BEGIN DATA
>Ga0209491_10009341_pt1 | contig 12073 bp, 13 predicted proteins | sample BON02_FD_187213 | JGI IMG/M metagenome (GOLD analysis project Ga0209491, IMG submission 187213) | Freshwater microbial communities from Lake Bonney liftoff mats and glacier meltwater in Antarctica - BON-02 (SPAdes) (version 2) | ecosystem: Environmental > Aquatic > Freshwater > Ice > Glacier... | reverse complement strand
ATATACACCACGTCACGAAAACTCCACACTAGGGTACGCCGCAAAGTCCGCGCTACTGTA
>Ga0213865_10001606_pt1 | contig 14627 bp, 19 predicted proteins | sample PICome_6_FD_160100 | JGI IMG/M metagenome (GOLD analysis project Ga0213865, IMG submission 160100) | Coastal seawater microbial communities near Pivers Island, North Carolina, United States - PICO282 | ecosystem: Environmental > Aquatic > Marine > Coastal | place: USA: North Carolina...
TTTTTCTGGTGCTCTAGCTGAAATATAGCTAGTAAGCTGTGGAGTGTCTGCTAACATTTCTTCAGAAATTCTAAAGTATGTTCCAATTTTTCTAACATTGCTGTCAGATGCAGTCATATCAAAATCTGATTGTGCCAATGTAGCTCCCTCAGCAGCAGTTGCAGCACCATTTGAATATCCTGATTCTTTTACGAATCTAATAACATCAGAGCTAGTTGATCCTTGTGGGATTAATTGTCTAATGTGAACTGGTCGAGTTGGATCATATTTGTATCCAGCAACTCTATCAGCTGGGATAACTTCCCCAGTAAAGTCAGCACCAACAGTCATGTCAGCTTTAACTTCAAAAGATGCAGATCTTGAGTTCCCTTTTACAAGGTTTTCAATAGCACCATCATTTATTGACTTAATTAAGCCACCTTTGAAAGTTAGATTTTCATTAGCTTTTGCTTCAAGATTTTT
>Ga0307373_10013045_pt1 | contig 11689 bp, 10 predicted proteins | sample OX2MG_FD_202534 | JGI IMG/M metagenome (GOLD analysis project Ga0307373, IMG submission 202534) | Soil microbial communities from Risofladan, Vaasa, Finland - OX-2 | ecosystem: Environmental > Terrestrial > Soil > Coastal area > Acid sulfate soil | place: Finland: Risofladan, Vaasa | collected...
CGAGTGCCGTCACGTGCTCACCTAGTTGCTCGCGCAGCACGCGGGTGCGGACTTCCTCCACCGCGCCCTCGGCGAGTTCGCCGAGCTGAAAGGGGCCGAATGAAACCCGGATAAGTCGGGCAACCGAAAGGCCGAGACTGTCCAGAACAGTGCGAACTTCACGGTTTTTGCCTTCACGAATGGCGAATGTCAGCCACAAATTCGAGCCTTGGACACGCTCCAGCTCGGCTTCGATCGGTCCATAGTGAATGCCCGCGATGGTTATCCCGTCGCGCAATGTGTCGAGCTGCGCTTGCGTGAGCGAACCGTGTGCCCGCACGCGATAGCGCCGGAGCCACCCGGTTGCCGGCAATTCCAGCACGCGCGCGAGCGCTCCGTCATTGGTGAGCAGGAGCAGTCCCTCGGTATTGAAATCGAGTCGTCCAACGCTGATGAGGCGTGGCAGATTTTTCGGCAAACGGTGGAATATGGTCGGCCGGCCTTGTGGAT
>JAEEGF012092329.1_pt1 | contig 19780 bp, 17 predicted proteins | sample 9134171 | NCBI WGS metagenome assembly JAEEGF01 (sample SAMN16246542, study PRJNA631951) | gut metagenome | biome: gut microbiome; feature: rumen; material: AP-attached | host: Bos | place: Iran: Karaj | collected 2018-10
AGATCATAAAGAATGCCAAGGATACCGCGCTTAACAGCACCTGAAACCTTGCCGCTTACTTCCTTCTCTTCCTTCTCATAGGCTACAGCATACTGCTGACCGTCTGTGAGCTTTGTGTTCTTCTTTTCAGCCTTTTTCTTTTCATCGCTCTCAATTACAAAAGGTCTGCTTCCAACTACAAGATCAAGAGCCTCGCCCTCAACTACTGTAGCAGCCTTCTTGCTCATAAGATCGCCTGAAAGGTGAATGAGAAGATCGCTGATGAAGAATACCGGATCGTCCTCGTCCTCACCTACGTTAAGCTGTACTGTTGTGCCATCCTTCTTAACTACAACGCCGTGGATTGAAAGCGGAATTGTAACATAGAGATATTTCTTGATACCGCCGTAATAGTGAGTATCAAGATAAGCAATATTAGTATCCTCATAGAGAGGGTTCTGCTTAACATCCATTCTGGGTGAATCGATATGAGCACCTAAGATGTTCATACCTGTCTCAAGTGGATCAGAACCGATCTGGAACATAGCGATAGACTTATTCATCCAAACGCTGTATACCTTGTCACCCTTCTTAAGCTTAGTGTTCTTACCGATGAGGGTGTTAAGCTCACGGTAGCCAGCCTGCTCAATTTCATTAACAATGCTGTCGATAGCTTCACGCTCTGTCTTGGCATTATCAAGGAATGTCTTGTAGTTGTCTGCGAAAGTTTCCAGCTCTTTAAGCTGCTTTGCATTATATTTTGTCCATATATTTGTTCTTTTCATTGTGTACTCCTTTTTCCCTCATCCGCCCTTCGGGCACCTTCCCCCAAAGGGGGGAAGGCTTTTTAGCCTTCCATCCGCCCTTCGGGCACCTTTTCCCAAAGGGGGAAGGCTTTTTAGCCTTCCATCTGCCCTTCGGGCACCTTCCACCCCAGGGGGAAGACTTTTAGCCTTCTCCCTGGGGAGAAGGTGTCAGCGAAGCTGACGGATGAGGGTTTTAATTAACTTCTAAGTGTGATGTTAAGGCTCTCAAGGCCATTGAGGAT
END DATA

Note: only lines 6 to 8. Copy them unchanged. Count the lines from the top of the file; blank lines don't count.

CGAGTGCCGTCACGTGCTCACCTAGTTGCTCGCGCAGCACGCGGGTGCGGACTTCCTCCACCGCGCCCTCGGCGAGTTCGCCGAGCTGAAAGGGGCCGAATGAAACCCGGATAAGTCGGGCAACCGAAAGGCCGAGACTGTCCAGAACAGTGCGAACTTCACGGTTTTTGCCTTCACGAATGGCGAATGTCAGCCACAAATTCGAGCCTTGGACACGCTCCAGCTCGGCTTCGATCGGTCCATAGTGAATGCCCGCGATGGTTATCCCGTCGCGCAATGTGTCGAGCTGCGCTTGCGTGAGCGAACCGTGTGCCCGCACGCGATAGCGCCGGAGCCACCCGGTTGCCGGCAATTCCAGCACGCGCGCGAGCGCTCCGTCATTGGTGAGCAGGAGCAGTCCCTCGGTATTGAAATCGAGTCGTCCAACGCTGATGAGGCGTGGCAGATTTTTCGGCAAACGGTGGAATATGGTCGGCCGGCCTTGTGGAT
>JAEEGF012092329.1_pt1 | contig 19780 bp, 17 predicted proteins | sample 9134171 | NCBI WGS metagenome assembly JAEEGF01 (sample SAMN16246542, study PRJNA631951) | gut metagenome | biome: gut microbiome; feature: rumen; material: AP-attached | host: Bos | place: Iran: Karaj | collected 2018-10
AGATCATAAAGAATGCCAAGGATACCGCGCTTAACAGCACCTGAAACCTTGCCGCTTACTTCCTTCTCTTCCTTCTCATAGGCTACAGCATACTGCTGACCGTCTGTGAGCTTTGTGTTCTTCTTTTCAGCCTTTTTCTTTTCATCGCTCTCAATTACAAAAGGTCTGCTTCCAACTACAAGATCAAGAGCCTCGCCCTCAACTACTGTAGCAGCCTTCTTGCTCATAAGATCGCCTGAAAGGTGAATGAGAAGATCGCTGATGAAGAATACCGGATCGTCCTCGTCCTCACCTACGTTAAGCTGTACTGTTGTGCCATCCTTCTTAACTACAACGCCGTGGATTGAAAGCGGAATTGTAACATAGAGATATTTCTTGATACCGCCGTAATAGTGAGTATCAAGATAAGCAATATTAGTATCCTCATAGAGAGGGTTCTGCTTAACATCCATTCTGGGTGAATCGATATGAGCACCTAAGATGTTCATACCTGTCTCAAGTGGATCAGAACCGATCTGGAACATAGCGATAGACTTATTCATCCAAACGCTGTATACCTTGTCACCCTTCTTAAGCTTAGTGTTCTTACCGATGAGGGTGTTAAGCTCACGGTAGCCAGCCTGCTCAATTTCATTAACAATGCTGTCGATAGCTTCACGCTCTGTCTTGGCATTATCAAGGAATGTCTTGTAGTTGTCTGCGAAAGTTTCCAGCTCTTTAAGCTGCTTTGCATTATATTTTGTCCATATATTTGTTCTTTTCATTGTGTACTCCTTTTTCCCTCATCCGCCCTTCGGGCACCTTCCCCCAAAGGGGGGAAGGCTTTTTAGCCTTCCATCCGCCCTTCGGGCACCTTTTCCCAAAGGGGGAAGGCTTTTTAGCCTTCCATCTGCCCTTCGGGCACCTTCCACCCCAGGGGGAAGACTTTTAGCCTTCTCCCTGGGGAGAAGGTGTCAGCGAAGCTGACGGATGAGGGTTTTAATTAACTTCTAAGTGTGATGTTAAGGCTCTCAAGGCCATTGAGGAT